Shelley Sacks Welcomes You

Artist in Tokyo


Black Acrylic, Ink and Gold leaf

When I first came to live in Japan, I felt bombarded, both visually and auditorily, by the language of my newly adopted country. A language that I immediately tried to make sense of, through the shapes of the kanji (Chinese characters), Hiragana, the Japanese alphabet and Katakana which is the Japanese alphabet for foreign words. Calligraphy is an ancient art form that I am intrigued by, especially where the shapes tell profound poetic stories, that to many today, are not clearly understood. These art works symbolise my personal connection with the language and the gold leaf brings a richness to them.



My name is Shelley Sacks and a central belief of mine is that we are all artists. These actual words were echoed by the German artist, Joseph Beuys who used this expression to describe what he felt was “the essence of what it means to be a human being.  The deep need and fundamental ability to create and be creative”.
When living in Cape Town, South Africa, I pursued my self-expression through sculpture, where I worked in an art studio under the supervision of the world-renowned sculptor, Barbara Jackson. In 1991, I emigrated to Sydney, Australia and learnt how to work in oil, acrylics, charcoal, and mixed media. My journey as an artist continued to Tokyo, Japan, where I presently live and focus on acrylics, ink, mixed media and incorporate my photography into my work. I am an emotive artist and create from within, layering and living the process of my art, until it's fruition. 
My art has found homes in the USA, Australia and South Africa. 
In 2004, when living in Sydney, Australia, I participated in a group exhibition, EDGE, and currently am attending classes at the Sekaido Culture School. I also work in a studio of my own here in Tokyo. 

Artistic Practice
I have been an Early Childhood Educator for 43 years and art has been an integral part of the teaching process in my classes, all these years.  I have created canvasses together with the children which were auctioned off to raise money for charity. I have composed poetry, songs and stories for children throughout my years of teaching and allow the child in me to live each day. Each of us has something to share with the world and I have spent many years working with young children to help them understand, that "You too can make a difference".  
My biggest influence has been my very existence and what I personally have experienced in my life, spanning three continents and two hemispheres. My story is one to be told.
I do not believe in naming my art but rather in allowing the observer to see that which they choose to, in all that I create. Having spent the past 17 years in Tokyo, Japan, I feel humbled by the culture and aesthetics that are an essential part of my life today. 
I sometimes use a style that I have adopted from Japanese Calligraphy, together with gold leaf which I feel symbolizes the richness of this ancient culture. I recycle paintings by incorporating pieces of them, in my work. Colour can abound in some of my art together with gentle textures and strong shapes. My aim is to allow images to unexpectedly emerge mirroring the core value of simplicity which is very much at the heart of my philosophy of life.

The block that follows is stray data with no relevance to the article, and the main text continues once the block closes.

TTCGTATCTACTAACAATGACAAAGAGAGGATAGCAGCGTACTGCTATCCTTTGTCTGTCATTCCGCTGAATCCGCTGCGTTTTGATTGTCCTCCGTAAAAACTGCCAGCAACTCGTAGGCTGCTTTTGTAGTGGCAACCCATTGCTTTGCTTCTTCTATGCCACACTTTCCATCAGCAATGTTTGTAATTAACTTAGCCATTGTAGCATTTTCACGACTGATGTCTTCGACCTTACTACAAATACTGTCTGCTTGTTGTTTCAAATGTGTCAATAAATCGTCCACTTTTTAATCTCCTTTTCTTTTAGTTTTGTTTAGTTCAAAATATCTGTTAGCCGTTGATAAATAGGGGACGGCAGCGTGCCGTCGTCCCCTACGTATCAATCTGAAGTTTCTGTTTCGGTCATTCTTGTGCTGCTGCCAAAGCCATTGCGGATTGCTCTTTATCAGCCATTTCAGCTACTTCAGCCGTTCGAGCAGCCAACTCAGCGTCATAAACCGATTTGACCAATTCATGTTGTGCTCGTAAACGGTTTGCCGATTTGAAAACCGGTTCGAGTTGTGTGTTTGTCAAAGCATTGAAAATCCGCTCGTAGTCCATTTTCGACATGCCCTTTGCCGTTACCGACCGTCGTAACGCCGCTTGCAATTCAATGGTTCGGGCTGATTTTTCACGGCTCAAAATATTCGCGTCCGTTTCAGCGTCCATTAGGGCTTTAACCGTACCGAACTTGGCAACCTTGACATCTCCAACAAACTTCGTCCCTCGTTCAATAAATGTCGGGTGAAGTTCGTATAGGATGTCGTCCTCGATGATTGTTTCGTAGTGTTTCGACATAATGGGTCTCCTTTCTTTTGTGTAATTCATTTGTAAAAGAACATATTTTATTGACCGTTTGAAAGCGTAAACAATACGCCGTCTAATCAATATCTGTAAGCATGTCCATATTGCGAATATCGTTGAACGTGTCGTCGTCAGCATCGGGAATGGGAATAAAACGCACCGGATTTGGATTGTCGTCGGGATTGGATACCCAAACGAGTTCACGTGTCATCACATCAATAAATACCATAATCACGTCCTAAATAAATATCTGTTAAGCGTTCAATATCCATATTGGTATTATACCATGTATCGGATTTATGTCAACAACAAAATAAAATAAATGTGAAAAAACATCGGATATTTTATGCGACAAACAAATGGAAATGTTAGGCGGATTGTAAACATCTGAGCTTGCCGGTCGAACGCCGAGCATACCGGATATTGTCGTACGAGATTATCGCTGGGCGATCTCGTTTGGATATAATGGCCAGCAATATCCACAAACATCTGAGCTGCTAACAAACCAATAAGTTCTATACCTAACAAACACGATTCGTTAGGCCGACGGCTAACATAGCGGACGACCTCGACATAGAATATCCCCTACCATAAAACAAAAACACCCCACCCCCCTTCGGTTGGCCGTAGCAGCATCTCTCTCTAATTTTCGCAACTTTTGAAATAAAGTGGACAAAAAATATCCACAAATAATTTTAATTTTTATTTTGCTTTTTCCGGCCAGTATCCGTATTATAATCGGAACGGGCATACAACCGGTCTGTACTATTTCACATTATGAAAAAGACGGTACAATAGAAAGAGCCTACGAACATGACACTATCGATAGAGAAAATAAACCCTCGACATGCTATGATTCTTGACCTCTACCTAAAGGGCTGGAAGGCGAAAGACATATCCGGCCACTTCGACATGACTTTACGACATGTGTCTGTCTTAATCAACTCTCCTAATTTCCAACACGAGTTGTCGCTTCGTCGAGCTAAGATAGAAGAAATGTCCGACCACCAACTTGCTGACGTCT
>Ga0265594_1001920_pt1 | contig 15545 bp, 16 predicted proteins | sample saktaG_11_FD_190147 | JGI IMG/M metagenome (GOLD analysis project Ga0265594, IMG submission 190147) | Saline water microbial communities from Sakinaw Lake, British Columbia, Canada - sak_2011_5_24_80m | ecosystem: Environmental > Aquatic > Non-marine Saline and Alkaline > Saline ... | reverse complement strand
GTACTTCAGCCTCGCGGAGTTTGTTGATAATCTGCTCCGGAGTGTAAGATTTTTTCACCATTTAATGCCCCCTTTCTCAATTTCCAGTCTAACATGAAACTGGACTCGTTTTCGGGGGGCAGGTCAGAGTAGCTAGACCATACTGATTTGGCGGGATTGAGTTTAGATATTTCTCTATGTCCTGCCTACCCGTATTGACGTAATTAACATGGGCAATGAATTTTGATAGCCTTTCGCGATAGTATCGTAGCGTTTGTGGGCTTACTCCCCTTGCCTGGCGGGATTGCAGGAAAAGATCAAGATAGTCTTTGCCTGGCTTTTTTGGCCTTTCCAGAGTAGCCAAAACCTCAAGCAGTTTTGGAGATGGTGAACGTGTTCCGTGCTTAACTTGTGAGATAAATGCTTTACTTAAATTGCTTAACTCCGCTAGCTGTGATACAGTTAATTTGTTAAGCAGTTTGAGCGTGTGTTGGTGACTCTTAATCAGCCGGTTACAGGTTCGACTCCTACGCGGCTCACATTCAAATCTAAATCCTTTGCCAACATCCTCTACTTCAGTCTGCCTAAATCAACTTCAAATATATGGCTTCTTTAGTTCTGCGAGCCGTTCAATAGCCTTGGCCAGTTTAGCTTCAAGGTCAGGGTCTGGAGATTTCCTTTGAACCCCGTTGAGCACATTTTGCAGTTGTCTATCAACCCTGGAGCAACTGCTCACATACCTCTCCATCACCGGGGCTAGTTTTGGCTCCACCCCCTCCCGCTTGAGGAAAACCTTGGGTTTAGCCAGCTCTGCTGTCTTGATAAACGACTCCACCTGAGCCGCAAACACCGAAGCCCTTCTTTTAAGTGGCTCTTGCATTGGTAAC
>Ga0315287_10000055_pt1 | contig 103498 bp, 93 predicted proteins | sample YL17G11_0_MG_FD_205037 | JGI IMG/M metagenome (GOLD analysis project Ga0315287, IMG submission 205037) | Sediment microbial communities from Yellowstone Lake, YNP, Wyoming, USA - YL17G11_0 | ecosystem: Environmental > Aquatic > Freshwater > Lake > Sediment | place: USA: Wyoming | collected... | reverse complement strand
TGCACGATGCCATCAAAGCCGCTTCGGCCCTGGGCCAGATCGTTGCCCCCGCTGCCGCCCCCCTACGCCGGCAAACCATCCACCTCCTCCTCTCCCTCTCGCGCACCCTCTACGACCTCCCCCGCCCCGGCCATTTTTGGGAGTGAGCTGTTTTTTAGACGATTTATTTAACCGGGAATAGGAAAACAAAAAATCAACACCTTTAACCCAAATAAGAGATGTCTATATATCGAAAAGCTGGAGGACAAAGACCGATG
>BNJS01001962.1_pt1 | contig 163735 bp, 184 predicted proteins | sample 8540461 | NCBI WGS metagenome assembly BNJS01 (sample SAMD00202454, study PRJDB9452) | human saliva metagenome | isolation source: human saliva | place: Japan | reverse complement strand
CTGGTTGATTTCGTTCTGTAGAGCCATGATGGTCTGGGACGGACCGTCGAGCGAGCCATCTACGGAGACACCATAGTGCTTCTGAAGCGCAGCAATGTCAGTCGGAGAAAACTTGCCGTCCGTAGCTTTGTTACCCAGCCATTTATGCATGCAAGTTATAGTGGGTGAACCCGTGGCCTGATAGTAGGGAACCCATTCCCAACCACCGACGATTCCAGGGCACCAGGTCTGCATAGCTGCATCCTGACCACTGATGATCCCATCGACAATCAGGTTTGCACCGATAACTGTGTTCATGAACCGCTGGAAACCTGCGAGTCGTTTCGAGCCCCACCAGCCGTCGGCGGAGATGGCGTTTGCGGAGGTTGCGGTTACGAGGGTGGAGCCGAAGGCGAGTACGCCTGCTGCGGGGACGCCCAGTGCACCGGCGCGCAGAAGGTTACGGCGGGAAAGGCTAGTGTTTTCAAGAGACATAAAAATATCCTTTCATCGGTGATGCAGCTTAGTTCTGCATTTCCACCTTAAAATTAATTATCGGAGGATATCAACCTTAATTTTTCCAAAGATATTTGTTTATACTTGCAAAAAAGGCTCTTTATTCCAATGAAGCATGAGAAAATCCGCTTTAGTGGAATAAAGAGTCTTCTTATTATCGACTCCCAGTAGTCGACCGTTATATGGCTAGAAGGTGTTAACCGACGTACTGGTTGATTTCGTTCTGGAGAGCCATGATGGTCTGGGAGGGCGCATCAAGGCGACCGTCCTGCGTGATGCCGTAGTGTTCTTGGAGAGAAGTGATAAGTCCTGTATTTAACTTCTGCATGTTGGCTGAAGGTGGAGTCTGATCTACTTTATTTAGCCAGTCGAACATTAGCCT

I see my art as unpredictable and the unknown.
This is what I love most about my art. 
“I see what I see; and you see what you see”.


Life in the time of COVID

During Covid-19, I felt the urge to create art that I felt represented me together with other humans, as I navigated my emotions and the physical imposition that was thrust upon the world. These art works are a combination of
transfer-lift prints of my photography, acrylics, shellac, and collage.


Acrylics - Mixed Media

Colours abound in these art works that have an abundance of layers. They were what they were, and they are what they are; evolving over time. We, too, have many layers and these paintings somewhat mask those hidden parts of ourselves that are only visible to a privileged few.



This series was inspired by the famous Japanese artist Shinoda Toko. The title Ikebana came to mind immediately, as the shapes married and the lines merged, representing nature and the simplicity of its beauty and form.


Large Canvases and Paintings

These large canvasses were created at different times in my life. They reflect my creative energy and perhaps the challenges I was experiencing in myself when working on them. I am a deep intuitive soul that lives openly and honestly and many of these paintings express this.


Acrylics, Japanese kimono fabrics, Collage and Mixed media.

These canvases are covered in my photographs printed on acetate, Kimono fabric and acrylics. Certain components are 3-D. Japan has been my home since 2004 and aspects of it have infiltrated into my soul.


Photograph, Collage and Shellac

I love finding that something that catches my eye, through the lens of a camera.

Many years ago, before digital photography was invented, 
I had some of my photographs printed onto acetate and transferred

parts of the photos onto paper to create art work such as these.
They are a combination of my photographs, acrylics, some collage and shellac.





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